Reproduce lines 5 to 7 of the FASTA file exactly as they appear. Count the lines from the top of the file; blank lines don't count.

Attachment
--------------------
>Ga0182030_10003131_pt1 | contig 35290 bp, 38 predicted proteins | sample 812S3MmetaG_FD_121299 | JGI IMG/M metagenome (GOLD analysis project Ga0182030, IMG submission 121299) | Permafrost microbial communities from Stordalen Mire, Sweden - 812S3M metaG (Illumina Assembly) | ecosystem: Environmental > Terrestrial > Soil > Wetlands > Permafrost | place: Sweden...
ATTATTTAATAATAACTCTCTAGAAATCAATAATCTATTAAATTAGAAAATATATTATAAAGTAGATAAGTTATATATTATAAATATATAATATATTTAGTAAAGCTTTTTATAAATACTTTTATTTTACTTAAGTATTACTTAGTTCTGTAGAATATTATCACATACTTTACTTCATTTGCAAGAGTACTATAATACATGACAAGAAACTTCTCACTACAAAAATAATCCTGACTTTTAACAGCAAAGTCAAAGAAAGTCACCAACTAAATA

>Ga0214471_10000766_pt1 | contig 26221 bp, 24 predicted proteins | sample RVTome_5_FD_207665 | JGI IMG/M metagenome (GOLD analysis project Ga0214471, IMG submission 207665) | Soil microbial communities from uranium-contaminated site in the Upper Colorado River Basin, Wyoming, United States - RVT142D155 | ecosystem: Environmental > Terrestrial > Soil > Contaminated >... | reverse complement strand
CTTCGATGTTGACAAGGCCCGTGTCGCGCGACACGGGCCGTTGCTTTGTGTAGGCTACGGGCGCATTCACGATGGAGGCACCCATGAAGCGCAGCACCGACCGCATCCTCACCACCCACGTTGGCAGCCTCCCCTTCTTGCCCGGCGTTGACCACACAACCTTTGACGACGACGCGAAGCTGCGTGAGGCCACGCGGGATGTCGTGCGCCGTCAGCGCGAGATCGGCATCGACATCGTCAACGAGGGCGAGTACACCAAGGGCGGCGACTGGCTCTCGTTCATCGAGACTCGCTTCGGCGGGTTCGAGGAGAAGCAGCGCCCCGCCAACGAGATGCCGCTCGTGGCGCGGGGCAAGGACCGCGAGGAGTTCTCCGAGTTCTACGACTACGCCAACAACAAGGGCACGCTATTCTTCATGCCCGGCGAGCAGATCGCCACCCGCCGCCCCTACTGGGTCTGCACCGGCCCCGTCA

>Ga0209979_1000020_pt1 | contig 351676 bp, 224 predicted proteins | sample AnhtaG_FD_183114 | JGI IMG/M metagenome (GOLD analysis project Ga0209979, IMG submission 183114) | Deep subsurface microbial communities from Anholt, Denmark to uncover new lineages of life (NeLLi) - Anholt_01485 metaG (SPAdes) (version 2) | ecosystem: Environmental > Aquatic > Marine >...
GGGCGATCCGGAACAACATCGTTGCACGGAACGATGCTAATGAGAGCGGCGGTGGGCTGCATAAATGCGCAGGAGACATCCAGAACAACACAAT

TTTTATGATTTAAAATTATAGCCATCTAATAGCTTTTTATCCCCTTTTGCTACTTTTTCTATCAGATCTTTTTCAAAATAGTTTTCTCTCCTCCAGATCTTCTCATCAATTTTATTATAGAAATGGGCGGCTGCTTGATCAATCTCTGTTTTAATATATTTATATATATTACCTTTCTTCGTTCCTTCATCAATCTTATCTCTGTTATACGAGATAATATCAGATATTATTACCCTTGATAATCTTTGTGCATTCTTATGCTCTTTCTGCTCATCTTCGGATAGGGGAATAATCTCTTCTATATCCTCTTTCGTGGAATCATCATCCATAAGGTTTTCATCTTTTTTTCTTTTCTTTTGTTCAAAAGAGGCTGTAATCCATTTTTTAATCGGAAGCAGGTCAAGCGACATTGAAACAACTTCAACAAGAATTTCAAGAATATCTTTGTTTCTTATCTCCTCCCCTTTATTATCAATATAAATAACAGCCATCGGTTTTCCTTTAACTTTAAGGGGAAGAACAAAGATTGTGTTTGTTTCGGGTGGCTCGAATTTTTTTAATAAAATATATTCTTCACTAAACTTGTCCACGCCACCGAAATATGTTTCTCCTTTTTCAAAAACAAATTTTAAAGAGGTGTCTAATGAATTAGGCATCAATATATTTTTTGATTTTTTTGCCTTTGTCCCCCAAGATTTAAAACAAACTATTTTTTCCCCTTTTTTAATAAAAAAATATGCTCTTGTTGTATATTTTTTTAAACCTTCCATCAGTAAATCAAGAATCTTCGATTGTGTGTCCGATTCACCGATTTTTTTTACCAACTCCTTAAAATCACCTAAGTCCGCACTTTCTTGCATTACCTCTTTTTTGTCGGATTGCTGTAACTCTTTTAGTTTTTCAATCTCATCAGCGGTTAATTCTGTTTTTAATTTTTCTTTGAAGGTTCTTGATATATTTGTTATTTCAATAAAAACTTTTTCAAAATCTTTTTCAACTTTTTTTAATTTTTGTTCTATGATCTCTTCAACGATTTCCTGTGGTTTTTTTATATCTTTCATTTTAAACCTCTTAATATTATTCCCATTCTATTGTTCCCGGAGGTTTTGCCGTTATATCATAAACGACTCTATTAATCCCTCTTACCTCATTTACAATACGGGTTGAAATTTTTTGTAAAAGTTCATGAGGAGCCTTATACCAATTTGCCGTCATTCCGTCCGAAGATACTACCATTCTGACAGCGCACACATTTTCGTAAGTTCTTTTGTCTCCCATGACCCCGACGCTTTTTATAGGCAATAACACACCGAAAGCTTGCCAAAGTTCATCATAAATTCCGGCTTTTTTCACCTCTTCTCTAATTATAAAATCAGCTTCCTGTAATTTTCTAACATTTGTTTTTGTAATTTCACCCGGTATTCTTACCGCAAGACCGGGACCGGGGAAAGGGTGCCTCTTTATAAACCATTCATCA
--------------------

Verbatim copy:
>Ga0209979_1000020_pt1 | contig 351676 bp, 224 predicted proteins | sample AnhtaG_FD_183114 | JGI IMG/M metagenome (GOLD analysis project Ga0209979, IMG submission 183114) | Deep subsurface microbial communities from Anholt, Denmark to uncover new lineages of life (NeLLi) - Anholt_01485 metaG (SPAdes) (version 2) | ecosystem: Environmental > Aquatic > Marine >...
GGGCGATCCGGAACAACATCGTTGCACGGAACGATGCTAATGAGAGCGGCGGTGGGCTGCATAAATGCGCAGGAGACATCCAGAACAACACAAT

TTTTATGATTTAAAATTATAGCCATCTAATAGCTTTTTATCCCCTTTTGCTACTTTTTCTATCAGATCTTTTTCAAAATAGTTTTCTCTCCTCCAGATCTTCTCATCAATTTTATTATAGAAATGGGCGGCTGCTTGATCAATCTCTGTTTTAATATATTTATATATATTACCTTTCTTCGTTCCTTCATCAATCTTATCTCTGTTATACGAGATAATATCAGATATTATTACCCTTGATAATCTTTGTGCATTCTTATGCTCTTTCTGCTCATCTTCGGATAGGGGAATAATCTCTTCTATATCCTCTTTCGTGGAATCATCATCCATAAGGTTTTCATCTTTTTTTCTTTTCTTTTGTTCAAAAGAGGCTGTAATCCATTTTTTAATCGGAAGCAGGTCAAGCGACATTGAAACAACTTCAACAAGAATTTCAAGAATATCTTTGTTTCTTATCTCCTCCCCTTTATTATCAATATAAATAACAGCCATCGGTTTTCCTTTAACTTTAAGGGGAAGAACAAAGATTGTGTTTGTTTCGGGTGGCTCGAATTTTTTTAATAAAATATATTCTTCACTAAACTTGTCCACGCCACCGAAATATGTTTCTCCTTTTTCAAAAACAAATTTTAAAGAGGTGTCTAATGAATTAGGCATCAATATATTTTTTGATTTTTTTGCCTTTGTCCCCCAAGATTTAAAACAAACTATTTTTTCCCCTTTTTTAATAAAAAAATATGCTCTTGTTGTATATTTTTTTAAACCTTCCATCAGTAAATCAAGAATCTTCGATTGTGTGTCCGATTCACCGATTTTTTTTACCAACTCCTTAAAATCACCTAAGTCCGCACTTTCTTGCATTACCTCTTTTTTGTCGGATTGCTGTAACTCTTTTAGTTTTTCAATCTCATCAGCGGTTAATTCTGTTTTTAATTTTTCTTTGAAGGTTCTTGATATATTTGTTATTTCAATAAAAACTTTTTCAAAATCTTTTTCAACTTTTTTTAATTTTTGTTCTATGATCTCTTCAACGATTTCCTGTGGTTTTTTTATATCTTTCATTTTAAACCTCTTAATATTATTCCCATTCTATTGTTCCCGGAGGTTTTGCCGTTATATCATAAACGACTCTATTAATCCCTCTTACCTCATTTACAATACGGGTTGAAATTTTTTGTAAAAGTTCATGAGGAGCCTTATACCAATTTGCCGTCATTCCGTCCGAAGATACTACCATTCTGACAGCGCACACATTTTCGTAAGTTCTTTTGTCTCCCATGACCCCGACGCTTTTTATAGGCAATAACACACCGAAAGCTTGCCAAAGTTCATCATAAATTCCGGCTTTTTTCACCTCTTCTCTAATTATAAAATCAGCTTCCTGTAATTTTCTAACATTTGTTTTTGTAATTTCACCCGGTATTCTTACCGCAAGACCGGGACCGGGGAAAGGGTGCCTCTTTATAAACCATTCATCA